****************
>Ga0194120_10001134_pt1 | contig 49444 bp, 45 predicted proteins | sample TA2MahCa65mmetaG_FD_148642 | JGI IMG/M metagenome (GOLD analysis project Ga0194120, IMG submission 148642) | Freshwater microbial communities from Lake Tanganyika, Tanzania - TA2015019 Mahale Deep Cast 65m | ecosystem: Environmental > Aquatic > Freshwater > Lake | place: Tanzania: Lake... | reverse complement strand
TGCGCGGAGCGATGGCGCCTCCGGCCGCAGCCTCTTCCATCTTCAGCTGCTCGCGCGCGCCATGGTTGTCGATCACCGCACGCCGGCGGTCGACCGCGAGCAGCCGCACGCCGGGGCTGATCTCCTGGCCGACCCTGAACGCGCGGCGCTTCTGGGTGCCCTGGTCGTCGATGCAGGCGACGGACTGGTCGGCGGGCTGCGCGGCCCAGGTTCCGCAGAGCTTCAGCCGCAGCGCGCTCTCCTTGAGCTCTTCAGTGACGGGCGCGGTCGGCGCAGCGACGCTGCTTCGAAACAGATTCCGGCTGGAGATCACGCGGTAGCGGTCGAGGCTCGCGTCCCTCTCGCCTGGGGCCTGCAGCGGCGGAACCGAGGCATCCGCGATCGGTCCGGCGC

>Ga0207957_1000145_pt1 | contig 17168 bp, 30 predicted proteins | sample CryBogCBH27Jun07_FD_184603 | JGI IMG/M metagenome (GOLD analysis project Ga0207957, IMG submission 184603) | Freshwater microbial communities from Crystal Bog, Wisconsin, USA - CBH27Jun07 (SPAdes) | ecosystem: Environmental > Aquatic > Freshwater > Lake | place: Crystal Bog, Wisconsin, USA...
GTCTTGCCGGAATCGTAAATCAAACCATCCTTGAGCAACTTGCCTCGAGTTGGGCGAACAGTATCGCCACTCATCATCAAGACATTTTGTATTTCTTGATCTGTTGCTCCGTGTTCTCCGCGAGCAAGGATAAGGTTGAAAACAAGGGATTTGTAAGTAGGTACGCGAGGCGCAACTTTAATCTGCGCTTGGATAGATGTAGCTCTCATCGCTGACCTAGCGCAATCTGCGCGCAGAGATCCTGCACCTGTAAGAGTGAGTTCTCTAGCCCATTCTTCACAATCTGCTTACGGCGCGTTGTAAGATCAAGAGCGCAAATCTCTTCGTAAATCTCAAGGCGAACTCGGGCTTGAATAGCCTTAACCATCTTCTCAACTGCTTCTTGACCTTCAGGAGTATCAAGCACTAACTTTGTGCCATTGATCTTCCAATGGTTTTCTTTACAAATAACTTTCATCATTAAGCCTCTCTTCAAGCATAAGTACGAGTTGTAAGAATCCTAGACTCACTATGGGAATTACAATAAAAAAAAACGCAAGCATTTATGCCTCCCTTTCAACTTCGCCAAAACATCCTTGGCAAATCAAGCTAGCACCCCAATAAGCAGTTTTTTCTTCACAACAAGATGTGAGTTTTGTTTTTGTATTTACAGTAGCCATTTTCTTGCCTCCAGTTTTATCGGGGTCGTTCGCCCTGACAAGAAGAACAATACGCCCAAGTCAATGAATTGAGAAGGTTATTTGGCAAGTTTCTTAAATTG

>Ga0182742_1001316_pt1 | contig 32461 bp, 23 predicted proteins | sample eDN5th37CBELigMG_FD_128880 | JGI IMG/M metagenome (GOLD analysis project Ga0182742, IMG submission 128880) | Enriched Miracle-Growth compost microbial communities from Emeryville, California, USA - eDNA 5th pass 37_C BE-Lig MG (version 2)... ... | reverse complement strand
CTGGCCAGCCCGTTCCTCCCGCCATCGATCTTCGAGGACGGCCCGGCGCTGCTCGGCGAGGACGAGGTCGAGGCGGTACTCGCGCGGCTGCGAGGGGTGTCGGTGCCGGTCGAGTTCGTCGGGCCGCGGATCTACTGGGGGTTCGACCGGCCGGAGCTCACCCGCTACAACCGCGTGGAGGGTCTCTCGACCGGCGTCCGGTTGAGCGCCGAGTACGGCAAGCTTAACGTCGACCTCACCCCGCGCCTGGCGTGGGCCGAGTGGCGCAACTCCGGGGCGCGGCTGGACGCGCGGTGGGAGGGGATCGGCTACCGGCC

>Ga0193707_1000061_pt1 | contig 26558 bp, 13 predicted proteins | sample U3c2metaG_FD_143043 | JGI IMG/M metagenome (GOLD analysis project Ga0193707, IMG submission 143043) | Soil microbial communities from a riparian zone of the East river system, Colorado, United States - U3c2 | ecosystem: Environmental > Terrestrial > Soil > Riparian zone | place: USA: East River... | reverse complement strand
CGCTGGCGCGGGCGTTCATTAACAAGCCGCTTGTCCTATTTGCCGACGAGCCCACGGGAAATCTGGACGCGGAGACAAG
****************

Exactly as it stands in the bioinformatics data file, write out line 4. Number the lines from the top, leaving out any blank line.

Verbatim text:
GTCTTGCCGGAATCGTAAATCAAACCATCCTTGAGCAACTTGCCTCGAGTTGGGCGAACAGTATCGCCACTCATCATCAAGACATTTTGTATTTCTTGATCTGTTGCTCCGTGTTCTCCGCGAGCAAGGATAAGGTTGAAAACAAGGGATTTGTAAGTAGGTACGCGAGGCGCAACTTTAATCTGCGCTTGGATAGATGTAGCTCTCATCGCTGACCTAGCGCAATCTGCGCGCAGAGATCCTGCACCTGTAAGAGTGAGTTCTCTAGCCCATTCTTCACAATCTGCTTACGGCGCGTTGTAAGATCAAGAGCGCAAATCTCTTCGTAAATCTCAAGGCGAACTCGGGCTTGAATAGCCTTAACCATCTTCTCAACTGCTTCTTGACCTTCAGGAGTATCAAGCACTAACTTTGTGCCATTGATCTTCCAATGGTTTTCTTTACAAATAACTTTCATCATTAAGCCTCTCTTCAAGCATAAGTACGAGTTGTAAGAATCCTAGACTCACTATGGGAATTACAATAAAAAAAAACGCAAGCATTTATGCCTCCCTTTCAACTTCGCCAAAACATCCTTGGCAAATCAAGCTAGCACCCCAATAAGCAGTTTTTTCTTCACAACAAGATGTGAGTTTTGTTTTTGTATTTACAGTAGCCATTTTCTTGCCTCCAGTTTTATCGGGGTCGTTCGCCCTGACAAGAAGAACAATACGCCCAAGTCAATGAATTGAGAAGGTTATTTGGCAAGTTTCTTAAATTG